Three other big U.S. turboprops deserve mention, the P&W 6,950-shp T34, 10,000-shp T45, and 15,000-shp T57. The T34 was P&W’s first axial engine, and started development with a goal of 3,550 shp. The T45 was the turboprop version of the first J57 (barrel shaped), and the T57 being the turboprop version of the later J57, with the “wasp-waist”, both also all-axial. Design of the T34 started June 1945 achieved near 5,500 shp at first run, at a weight of only 2,550 lb. It had 4,100 test cell hours at qualification, but this writer does not know how many test engines were in the program. The T45 was actually the first engine in the J57 family, and was a two-spool engine designed with a constant-diameter compressor, and to be easily be converted to a two-spool jet. Design of the T45 started July 1947, and P&W ordered enough T45 hardware to build two engines, but found on rig test, that compressor seal leakage was so great at the larger diameter that the engine had no net power. This is what motivated the redesign to the “wasp-waist” configuration, with much smaller compressor seal diameters, and the T45 was cancelled September 1948 without having been run as a whole engine, and redesign proceeded directly to the J57. The T57 was started in 1953, one year after qualification of the “wasp-waist” design, to power the Douglas C-132 transport, which was cancelled in March 1957 along with the T57. Six T57 engines were built, over 3,100 engine test hours were run, and the T57 was flown October 1956. It still is the biggest turboprop ever built, and probably capable of well over 30,000 shp when updated to today’s technology.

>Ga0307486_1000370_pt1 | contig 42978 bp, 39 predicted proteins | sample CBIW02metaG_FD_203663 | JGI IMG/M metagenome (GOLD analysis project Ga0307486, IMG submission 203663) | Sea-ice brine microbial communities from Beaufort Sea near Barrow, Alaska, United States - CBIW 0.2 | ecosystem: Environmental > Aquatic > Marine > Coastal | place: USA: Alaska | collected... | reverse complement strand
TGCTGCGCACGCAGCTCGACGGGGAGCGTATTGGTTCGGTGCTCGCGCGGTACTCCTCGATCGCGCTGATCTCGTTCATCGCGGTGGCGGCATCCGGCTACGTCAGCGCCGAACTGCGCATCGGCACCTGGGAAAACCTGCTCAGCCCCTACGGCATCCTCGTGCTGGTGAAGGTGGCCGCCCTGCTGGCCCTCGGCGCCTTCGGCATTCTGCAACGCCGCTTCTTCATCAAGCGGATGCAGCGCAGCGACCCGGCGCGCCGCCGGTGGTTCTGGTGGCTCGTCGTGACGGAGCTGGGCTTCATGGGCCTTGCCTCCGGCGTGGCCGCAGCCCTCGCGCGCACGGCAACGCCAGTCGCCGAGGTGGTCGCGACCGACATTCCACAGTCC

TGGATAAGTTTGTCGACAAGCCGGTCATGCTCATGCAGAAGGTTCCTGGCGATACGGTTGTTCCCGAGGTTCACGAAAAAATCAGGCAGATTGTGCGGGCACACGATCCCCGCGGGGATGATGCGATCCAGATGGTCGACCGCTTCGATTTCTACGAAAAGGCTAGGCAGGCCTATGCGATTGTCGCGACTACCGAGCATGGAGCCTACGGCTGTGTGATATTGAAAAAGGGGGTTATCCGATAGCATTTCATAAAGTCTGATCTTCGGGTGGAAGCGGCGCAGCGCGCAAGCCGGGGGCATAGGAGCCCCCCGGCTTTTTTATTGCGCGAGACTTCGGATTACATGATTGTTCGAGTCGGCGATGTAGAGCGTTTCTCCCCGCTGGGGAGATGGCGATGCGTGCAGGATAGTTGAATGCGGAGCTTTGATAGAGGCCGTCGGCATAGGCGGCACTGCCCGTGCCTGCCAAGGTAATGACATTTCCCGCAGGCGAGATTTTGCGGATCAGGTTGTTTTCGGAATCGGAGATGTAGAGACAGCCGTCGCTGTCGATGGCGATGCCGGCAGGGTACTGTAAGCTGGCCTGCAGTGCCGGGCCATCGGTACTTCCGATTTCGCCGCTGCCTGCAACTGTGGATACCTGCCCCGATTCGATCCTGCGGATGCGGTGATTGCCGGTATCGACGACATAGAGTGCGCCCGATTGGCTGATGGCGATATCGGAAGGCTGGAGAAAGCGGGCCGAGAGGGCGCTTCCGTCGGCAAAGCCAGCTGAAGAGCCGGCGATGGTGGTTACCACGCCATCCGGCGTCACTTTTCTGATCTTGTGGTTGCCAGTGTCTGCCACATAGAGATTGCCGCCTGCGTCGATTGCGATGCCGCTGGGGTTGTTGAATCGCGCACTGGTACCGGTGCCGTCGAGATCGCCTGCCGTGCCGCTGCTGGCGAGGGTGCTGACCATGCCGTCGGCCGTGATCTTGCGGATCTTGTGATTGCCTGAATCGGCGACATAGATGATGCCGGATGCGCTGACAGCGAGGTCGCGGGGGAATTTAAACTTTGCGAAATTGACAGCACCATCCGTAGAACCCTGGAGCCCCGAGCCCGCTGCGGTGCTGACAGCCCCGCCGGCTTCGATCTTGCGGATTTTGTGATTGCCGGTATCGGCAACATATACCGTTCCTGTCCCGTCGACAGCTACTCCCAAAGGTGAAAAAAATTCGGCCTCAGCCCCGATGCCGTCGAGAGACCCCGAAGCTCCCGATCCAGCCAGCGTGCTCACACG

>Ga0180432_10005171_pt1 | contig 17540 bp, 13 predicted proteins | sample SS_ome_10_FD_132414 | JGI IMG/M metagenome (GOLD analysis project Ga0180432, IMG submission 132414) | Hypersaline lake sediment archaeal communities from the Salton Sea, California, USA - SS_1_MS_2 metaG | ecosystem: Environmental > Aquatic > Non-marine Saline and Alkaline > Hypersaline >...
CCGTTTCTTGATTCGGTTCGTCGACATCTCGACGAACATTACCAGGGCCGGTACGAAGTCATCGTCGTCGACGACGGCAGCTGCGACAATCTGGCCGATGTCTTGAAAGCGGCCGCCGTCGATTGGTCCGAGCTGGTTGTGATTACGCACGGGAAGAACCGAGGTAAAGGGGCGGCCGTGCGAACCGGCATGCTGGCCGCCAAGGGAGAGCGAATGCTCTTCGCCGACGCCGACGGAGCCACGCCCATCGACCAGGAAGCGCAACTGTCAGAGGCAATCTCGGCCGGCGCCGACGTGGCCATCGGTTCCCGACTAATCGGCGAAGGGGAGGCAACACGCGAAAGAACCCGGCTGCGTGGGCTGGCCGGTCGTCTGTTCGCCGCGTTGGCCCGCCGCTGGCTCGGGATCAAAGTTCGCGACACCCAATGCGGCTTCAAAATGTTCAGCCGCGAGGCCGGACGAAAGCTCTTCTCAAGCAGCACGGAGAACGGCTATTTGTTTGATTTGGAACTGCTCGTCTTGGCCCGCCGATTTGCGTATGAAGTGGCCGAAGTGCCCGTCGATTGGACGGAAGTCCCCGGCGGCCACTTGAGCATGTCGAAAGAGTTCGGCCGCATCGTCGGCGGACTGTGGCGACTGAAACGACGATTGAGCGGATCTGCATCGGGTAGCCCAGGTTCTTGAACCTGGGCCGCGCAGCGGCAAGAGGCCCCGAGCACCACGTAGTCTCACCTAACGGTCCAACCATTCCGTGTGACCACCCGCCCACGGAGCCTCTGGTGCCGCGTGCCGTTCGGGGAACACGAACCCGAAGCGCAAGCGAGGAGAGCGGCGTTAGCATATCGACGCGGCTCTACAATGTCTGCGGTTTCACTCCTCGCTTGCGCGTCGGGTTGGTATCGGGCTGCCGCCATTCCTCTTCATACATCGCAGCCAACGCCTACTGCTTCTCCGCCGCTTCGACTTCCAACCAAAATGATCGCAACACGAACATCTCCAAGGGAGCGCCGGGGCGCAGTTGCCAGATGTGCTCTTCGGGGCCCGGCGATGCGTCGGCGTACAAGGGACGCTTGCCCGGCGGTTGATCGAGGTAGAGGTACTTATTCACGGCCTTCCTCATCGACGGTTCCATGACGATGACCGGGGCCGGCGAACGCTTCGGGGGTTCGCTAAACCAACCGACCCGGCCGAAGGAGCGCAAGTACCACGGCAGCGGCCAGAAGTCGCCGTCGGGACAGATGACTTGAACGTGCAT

With only the U.S. Air Force Historical Research Agency archives available to research these programs, historians are limited in the understanding they can gain. Maybe Wright Aeronautical archives will yet appear.

The Engine Lineup
Engine Power Weight Start Run Fly Qual SFC R-Ractor
Pratt & Whitney R-4360 3,500 3,482 Nov 1940 Apr 1941 May 1942 Jan 1945 0.43 2.34
Pratt & Whitney T34 6,950 2,550 Jun 1945 Dec 1948 Apr 1950 Dec 1951 0.62 4.40
Curtiss-Wright T35-3/5 8,900 5,950 Nov 1944 Jun 1946 Jul 1948 ------- 0.634 2.42
Northrop T37 10,400 7,000 Jun 1941 Feb 1944 ------- ------- 0.58 2.56
Allison T40 5,100 2,500 Jun 1946 Jun 1948 Apr 1950 Apr 1952 0.65 3.14
Curtiss-Wright T43 10,000 ~3,200 Feb 1946 maybe ------- ------- 0.61 5.72
Pratt & Whitney T45 10,000 ~6,400 Jul 1947 -------- ------- ------- ----- NA
Curtiss-Wright T49 10,400 4,350 May 1951 Dec 1952 Aug 1955 ------- 0.65 3.68
Pratt & Whitney T57 15,000 6,600 Jan 1953 Sep 1954 Oct 1956 ------- 0.55 4.13
Kuznetsov NK-12 11,834 5,070 July 1950 1951 1953 Dec 1955 0.57 4.09
Europrop TP400D6 11,000 4,034 May 2003 Aug 2005 Dec 2008 Dec 2011? 0.50 5.45
Lockheed J37 5,100 1,700 Jun 1943 May 1946 ------- ------- 0.61 4.92
Westinghouse J40 7,500 3,000 Apr 1947 Oct 1948 Aug 1951 Jan 1951 1.08 2.31
General Electric J47 5,000-6,000 2,475-2,650 Mar 1946 Jun 1947 May 1948 Mar 1949 0.90-1.10 1.8-2.6
Pratt & Whitney J57-0 870 4,800 May 1947 Jun 1949 ------- ------- 0.90 2.28
Pratt & Whitney J57-1 9,220 4,200 May 1949 Jan 1950 Mar 1951 Nov 1951 0.795 2.76